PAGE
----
VIDEO Effective workplaces that find innovative ways to support their employees' needs as people and as professionals are associated with better outcomes for employee engagement, job satisfaction and employee turnover. Here, Ellen Galinsky discusses the seven measures that signify whether an organization is an effective workplace, based on data from the National Study of the Changing Workforce, a project of the Society for Human Resource Management.
For the first time in history, five generations are working side by side, each with different leadership, communication and career development styles. "It's up to you, HR, to help employees connect and cooperate. You play a huge role in making your workplace welcoming and respectful to all generations," presenter Scott Lesnick told attendees at the SHRM 2017 Annual Conference & Exposition.
Today, it's easier than ever for workers to connect with colleagues, customers and collaborators. Yet, in many ways, employees are finding it harder to get things done. Call it the paradox of the connected workforce. Reb Rebele is a researcher at Wharton People Analytics, an interdisciplinary initiative that focuses on research, thought leadership and education. According to Rebele, collaborative activities in the workplace have risen more than 50 percent in the past decade.
Muck Rack makes it simple to find people, tweets, or articles that mention any name, keyword, company, hashtag etc. We've compiled this guide to help you make the most of your search.
Selecting a term
Start searching tweets, articles from media outlets, articles mentioned in tweets, journalists'
names, titles and bios with some suggested searches:
Companies or Topics (e.g. iPhone, Microsoft)
Phrases (e.g. "cloud computing") — use quotes to keep the terms together
Twitter handles (e.g. @username) — returns those who have mentioned or replied to
Names (e.g. "David Pogue")
Hashtags (e.g. #sxsw, #london2012)
Bio details (e.g. vegan, Olympics, father)
Muck Rack's Advanced Search allows for many boolean operators.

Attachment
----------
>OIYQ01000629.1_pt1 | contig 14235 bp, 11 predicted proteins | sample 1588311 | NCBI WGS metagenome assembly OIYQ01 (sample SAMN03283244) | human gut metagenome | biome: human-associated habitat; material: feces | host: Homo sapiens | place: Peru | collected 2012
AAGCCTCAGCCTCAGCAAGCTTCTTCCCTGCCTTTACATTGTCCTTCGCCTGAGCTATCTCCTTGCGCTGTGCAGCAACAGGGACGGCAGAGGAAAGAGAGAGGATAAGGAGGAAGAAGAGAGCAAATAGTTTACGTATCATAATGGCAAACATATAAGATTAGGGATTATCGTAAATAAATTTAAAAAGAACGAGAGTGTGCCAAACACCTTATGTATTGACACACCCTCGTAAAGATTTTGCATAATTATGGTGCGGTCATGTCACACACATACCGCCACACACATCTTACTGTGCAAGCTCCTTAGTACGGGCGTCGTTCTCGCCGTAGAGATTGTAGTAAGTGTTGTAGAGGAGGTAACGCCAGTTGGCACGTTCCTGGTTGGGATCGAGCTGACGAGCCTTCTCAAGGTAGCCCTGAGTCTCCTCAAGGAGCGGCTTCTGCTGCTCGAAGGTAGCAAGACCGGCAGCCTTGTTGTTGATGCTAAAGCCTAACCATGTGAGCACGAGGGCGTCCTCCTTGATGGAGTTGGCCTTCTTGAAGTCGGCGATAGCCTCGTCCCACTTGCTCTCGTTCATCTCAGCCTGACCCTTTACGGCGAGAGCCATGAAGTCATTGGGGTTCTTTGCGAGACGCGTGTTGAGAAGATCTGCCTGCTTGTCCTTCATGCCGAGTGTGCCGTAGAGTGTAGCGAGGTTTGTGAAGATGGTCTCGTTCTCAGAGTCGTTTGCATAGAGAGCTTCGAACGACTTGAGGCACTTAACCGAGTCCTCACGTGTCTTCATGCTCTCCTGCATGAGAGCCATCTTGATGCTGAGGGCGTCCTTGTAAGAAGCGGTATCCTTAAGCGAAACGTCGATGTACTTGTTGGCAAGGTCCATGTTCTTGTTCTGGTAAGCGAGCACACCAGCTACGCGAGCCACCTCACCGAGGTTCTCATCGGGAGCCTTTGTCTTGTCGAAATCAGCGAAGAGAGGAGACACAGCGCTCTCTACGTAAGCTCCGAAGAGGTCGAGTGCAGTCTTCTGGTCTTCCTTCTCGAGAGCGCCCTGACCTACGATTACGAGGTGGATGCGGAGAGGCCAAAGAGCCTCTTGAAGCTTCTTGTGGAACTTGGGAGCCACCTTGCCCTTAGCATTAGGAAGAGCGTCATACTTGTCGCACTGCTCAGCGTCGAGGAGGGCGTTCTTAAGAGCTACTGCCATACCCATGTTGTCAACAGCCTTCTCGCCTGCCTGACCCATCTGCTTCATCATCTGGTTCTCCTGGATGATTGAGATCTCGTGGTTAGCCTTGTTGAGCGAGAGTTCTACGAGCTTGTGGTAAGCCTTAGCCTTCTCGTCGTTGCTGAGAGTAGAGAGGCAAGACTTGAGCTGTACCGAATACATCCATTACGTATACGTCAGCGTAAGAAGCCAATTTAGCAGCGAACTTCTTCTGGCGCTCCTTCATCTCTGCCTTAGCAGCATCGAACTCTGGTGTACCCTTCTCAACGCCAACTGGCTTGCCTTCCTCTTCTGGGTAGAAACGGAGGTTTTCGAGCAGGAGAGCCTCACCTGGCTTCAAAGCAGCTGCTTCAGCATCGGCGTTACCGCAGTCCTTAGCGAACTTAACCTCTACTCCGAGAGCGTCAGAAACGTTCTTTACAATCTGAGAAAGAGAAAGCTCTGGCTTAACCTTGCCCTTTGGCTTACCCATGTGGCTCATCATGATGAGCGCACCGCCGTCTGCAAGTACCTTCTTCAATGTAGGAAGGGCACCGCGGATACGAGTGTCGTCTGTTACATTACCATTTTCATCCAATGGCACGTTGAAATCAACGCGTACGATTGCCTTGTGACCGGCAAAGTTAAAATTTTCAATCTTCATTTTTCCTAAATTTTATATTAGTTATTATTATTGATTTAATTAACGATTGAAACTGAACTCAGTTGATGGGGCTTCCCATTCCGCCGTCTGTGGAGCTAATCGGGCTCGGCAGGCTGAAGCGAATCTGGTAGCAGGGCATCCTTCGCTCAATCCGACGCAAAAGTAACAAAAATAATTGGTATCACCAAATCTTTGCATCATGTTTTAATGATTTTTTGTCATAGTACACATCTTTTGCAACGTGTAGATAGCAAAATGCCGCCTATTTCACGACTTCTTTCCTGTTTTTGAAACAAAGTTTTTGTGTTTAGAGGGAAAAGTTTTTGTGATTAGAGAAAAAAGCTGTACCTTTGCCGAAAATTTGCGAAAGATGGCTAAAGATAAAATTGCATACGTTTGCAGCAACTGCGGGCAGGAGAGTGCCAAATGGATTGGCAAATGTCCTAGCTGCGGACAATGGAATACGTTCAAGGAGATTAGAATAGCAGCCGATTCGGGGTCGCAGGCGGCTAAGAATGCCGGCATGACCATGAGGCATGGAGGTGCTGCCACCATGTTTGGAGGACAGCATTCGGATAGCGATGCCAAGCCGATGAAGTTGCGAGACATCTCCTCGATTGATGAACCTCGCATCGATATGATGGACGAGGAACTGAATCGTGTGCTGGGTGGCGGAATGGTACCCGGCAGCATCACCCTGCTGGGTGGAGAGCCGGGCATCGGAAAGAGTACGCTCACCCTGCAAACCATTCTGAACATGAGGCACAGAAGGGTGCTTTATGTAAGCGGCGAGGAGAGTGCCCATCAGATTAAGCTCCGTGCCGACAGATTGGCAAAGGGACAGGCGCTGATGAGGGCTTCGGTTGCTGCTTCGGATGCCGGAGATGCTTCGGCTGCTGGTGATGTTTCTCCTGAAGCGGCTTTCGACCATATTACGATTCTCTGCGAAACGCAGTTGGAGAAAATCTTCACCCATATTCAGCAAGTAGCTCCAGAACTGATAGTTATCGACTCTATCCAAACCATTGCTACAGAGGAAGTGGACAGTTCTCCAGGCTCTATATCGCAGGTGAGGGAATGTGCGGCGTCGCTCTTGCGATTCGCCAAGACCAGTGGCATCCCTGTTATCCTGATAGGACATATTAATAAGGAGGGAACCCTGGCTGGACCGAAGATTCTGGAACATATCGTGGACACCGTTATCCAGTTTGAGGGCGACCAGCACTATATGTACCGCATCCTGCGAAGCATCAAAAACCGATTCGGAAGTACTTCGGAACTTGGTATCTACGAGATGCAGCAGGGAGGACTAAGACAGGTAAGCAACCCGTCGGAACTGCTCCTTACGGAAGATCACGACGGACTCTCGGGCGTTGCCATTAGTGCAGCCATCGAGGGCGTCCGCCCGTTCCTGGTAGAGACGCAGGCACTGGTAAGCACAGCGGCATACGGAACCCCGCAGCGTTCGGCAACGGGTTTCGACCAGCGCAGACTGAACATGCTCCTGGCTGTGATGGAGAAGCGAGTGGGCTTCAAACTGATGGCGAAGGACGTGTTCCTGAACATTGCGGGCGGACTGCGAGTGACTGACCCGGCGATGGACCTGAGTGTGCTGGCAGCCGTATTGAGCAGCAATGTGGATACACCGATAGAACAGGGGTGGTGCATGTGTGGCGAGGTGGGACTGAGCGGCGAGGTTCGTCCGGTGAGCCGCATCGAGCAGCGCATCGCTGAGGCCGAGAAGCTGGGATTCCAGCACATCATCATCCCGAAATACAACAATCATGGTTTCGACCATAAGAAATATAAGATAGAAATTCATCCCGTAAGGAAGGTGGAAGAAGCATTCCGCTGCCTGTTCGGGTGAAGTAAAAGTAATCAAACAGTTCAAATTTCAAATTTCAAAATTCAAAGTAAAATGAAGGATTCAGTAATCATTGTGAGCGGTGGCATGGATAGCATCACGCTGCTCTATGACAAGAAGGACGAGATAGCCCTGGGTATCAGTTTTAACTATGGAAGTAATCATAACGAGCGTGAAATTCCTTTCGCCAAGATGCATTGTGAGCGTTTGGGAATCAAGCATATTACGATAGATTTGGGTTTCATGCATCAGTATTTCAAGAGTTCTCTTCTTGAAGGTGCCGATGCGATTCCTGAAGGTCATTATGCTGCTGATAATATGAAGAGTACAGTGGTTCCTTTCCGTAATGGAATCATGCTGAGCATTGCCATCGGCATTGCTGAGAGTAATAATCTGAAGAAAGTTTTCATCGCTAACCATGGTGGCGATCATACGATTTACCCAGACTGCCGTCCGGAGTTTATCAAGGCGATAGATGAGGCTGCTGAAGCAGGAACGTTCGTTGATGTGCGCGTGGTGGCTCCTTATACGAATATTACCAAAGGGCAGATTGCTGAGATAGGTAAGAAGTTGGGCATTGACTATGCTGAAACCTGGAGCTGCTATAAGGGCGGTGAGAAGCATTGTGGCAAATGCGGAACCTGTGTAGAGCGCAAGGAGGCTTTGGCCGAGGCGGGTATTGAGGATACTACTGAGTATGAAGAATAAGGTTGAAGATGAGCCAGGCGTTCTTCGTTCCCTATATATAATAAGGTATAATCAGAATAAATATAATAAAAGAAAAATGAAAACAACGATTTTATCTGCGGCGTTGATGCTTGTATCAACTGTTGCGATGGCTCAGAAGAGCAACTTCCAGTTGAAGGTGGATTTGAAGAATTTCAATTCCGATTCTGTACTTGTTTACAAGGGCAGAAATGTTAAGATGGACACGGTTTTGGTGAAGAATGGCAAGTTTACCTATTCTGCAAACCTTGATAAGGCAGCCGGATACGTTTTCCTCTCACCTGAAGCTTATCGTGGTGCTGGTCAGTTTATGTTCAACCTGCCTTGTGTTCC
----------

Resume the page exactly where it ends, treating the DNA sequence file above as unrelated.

Find results that mention multiple specified terms, use AND or
+. For example, ensure each result contains both Elon Musk and Mark Zuckerberg by
searching Obama AND Romney or Obama + Romney.
Use the operators OR or , to broaden your search when you'd like either of
multiple terms to appear in results. (This is the default behavior of our search when no operators
are used.) For example, search for democrat OR republican to find results that refer to
Democrats and/or Republicans.
Use NOT or - to subtract results from your search. For
example, searching Disney will yield results about the Walt Disney Company as well as Walt Disney
World Resort. To exclude mentions of Disney World, search for Disney -World or Disney
When using one of these operators with a phrase, enclose it in quotation marks. For example, you can
find results about smartphones excluding Apple's iPhone 4S by searching smartphone -"iPhone
Exact case matching or punctuation
If you're searching for a brand name or keyword that relies on specific punctuation marks or capitalization, you can
find results that match your exact query by adding matchcase: before the keyword you're searching for, like matchcase:E*TRADE .
Use parentheses to separate multiple
boolean phrases. For example, to find journalists talking about having fun in Disney World or
Disneyland, search for ("disney world" OR disneyland) AND fun.
An asterisk can be used to search for any variation of a root word truncated by the asterisk. For example, searching for admin* will return results for administrator, administration, administer, administered, etc.
A near operator is an AND operator where you can control the distance between the words. You can vary the distance the near operation uses by adding a forward slash and number (between 0-99) such as strawberries NEAR/10 "whipped cream", which means the strawberries must exist within 10 words of "whipped cream".